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Inside Story

Qatar's message to the world

As Qatar's emir has handed over power to his son in a peaceful transition, what lies ahead for the ambitious nation?

Last Modified: 26 Jun 2013 12:17
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Sheikh Hamad bin Khalifa Al Thani is stepping aside after 18 years in charge. Sheikh Tamim bin Hamad Al Thani will now take the helm of the tiny nation, whose oil and gas wealth has altered the course of events across the Middle East and projected Qatar onto the international stage.

The decision of the emir to hand over power to Sheikh Tamim, the new emir, has been a long time in the making, it has been signalled, the emir has been talking about it in Washington…

Ian Black, the Middle East editor of the Guardian newspaper

The outgoing emir announced he was stepping down in a nationwide televised address.

Sheikh Hamad bin Khalifa Al Thani took over in a bloodless coup in 1995 while his father was abroad. He said he wanted to use Qatar's wealth to modernise the barren peninsular. He also set about putting Qatar on the map.

He helped to establish Al Jazeera, the Arab world's first satellite news channel, and launched a brand new global airline from scratch. Qatar and its emir slowly emerged as important players on the diplomatic stage, helping to mediate conflicts in Sudan, Lebanon and Gaza.

Qatar also played a pivotal role in the Arab Spring, supporting the overthrow of Libyan leader Muammar Gaddafi, and now backing the opposition in Syria.

Sheikh Tamim was educated in the UK, at Sherborne public school and Sandhurst Military Academy. He is the fourth son of Sheikh Hamad and was appointed heir apparent in 2003. He has taken an increasingly active role in Qatar's foreign affairs, while his father groomed him to take over.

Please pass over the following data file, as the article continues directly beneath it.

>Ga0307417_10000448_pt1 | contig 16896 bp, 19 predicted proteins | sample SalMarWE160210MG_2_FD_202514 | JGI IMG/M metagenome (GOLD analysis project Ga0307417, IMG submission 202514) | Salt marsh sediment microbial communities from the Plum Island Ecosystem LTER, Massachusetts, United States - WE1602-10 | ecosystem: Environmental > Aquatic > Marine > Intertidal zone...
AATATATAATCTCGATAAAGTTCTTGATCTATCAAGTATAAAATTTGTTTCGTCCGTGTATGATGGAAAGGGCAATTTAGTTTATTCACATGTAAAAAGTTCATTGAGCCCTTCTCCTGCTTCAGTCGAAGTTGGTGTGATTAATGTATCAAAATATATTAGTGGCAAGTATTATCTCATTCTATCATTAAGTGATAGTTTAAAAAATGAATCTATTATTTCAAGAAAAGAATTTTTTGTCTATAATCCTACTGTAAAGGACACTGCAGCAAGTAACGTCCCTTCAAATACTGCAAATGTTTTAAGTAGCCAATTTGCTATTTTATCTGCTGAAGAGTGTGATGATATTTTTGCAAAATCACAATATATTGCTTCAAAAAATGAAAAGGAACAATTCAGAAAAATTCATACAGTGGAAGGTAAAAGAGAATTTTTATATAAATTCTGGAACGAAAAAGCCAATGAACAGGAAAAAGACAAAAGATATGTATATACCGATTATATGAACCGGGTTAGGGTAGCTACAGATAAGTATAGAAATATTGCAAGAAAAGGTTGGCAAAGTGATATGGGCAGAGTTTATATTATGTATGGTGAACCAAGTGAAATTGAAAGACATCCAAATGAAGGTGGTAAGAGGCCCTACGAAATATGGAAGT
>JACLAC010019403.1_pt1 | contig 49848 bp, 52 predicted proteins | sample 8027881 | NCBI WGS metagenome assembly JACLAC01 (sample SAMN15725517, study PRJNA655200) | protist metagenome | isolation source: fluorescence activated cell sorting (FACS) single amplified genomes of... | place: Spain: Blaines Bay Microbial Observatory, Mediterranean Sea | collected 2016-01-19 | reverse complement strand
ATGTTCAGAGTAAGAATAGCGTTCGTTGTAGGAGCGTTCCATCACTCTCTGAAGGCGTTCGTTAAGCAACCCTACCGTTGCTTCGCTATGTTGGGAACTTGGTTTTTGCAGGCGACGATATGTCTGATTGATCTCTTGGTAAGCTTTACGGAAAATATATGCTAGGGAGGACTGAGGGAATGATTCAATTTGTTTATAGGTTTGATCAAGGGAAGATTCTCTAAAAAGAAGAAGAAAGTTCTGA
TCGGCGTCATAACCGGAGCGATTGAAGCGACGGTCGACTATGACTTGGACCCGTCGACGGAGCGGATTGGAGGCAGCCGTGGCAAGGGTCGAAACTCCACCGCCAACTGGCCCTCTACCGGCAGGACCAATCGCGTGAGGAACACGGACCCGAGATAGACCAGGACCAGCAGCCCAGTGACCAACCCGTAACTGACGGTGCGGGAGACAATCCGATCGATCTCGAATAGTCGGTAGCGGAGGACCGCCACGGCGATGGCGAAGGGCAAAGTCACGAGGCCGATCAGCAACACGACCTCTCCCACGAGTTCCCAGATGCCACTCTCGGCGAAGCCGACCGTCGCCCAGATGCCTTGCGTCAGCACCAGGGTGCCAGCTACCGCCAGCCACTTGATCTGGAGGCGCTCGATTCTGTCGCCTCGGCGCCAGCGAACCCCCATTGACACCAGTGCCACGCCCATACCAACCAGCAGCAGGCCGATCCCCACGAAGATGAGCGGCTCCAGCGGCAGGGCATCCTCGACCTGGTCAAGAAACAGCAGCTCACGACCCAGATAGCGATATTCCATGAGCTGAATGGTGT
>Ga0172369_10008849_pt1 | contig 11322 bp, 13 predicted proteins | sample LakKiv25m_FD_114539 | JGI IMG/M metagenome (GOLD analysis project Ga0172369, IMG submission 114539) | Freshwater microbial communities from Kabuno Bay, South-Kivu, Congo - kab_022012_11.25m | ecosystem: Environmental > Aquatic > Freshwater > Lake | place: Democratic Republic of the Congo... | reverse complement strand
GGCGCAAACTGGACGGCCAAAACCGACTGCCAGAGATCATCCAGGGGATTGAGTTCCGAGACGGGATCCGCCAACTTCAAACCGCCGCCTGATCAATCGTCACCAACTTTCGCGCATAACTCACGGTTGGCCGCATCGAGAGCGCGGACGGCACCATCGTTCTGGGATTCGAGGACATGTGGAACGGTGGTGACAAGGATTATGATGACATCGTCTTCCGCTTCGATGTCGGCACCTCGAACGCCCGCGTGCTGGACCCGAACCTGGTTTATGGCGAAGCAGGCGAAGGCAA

But what message is the emirate sending to the region, and the wider world? And what lies ahead for one of the world's most politically ambitious nations?

Inside Story, with presenter Ghida Fakhry, is joined by Hassan al-Ansari, editor-in-chief of the Qatar Tribune newspaper, and former director of the Gulf Studies Center; Ian Black, the Middle East editor of the Guardian newspaper, and Blake Hounshell, the deputy editor of Politico magazine.

"I strongly doubt that there was any American pressure about internal Qatari politics, I do know that there was some unhappiness in the White House about Qatar's role in Syria and allegations that Qatar has been dealing with 'jihadi' groups, sending weapons to Jabhat al-Nusra, specifically in Syria, I don't know the truth of these allegations, but my understanding that when the emir came to Washington recently that was very much a subject of discussion …"

-Blake Hounshell, the deputy editor of Politico magazine

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Source:
Al Jazeera
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